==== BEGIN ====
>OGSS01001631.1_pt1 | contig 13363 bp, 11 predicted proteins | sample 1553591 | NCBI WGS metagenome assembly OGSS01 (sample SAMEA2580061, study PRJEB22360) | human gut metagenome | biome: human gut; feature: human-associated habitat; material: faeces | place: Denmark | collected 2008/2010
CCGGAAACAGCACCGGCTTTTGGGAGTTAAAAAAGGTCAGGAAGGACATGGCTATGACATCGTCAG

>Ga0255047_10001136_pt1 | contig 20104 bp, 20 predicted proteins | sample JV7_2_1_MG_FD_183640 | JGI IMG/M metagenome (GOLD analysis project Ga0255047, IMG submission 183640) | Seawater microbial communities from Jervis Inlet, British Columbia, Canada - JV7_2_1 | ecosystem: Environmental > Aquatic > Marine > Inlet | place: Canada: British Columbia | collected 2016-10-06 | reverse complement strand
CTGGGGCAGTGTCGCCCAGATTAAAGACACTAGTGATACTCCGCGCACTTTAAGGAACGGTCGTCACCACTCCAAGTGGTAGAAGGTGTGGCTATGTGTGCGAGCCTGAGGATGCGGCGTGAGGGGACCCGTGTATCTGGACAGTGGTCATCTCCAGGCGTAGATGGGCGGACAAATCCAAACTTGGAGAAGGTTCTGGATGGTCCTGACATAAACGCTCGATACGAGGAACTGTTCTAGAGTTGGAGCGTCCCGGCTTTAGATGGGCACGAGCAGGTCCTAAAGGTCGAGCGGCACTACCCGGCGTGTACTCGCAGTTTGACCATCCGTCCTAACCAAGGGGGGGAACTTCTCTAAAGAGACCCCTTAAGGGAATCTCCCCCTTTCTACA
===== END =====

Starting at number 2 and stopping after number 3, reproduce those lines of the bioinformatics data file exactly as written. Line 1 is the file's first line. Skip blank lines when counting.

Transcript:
CCGGAAACAGCACCGGCTTTTGGGAGTTAAAAAAGGTCAGGAAGGACATGGCTATGACATCGTCAG

>Ga0255047_10001136_pt1 | contig 20104 bp, 20 predicted proteins | sample JV7_2_1_MG_FD_183640 | JGI IMG/M metagenome (GOLD analysis project Ga0255047, IMG submission 183640) | Seawater microbial communities from Jervis Inlet, British Columbia, Canada - JV7_2_1 | ecosystem: Environmental > Aquatic > Marine > Inlet | place: Canada: British Columbia | collected 2016-10-06 | reverse complement strand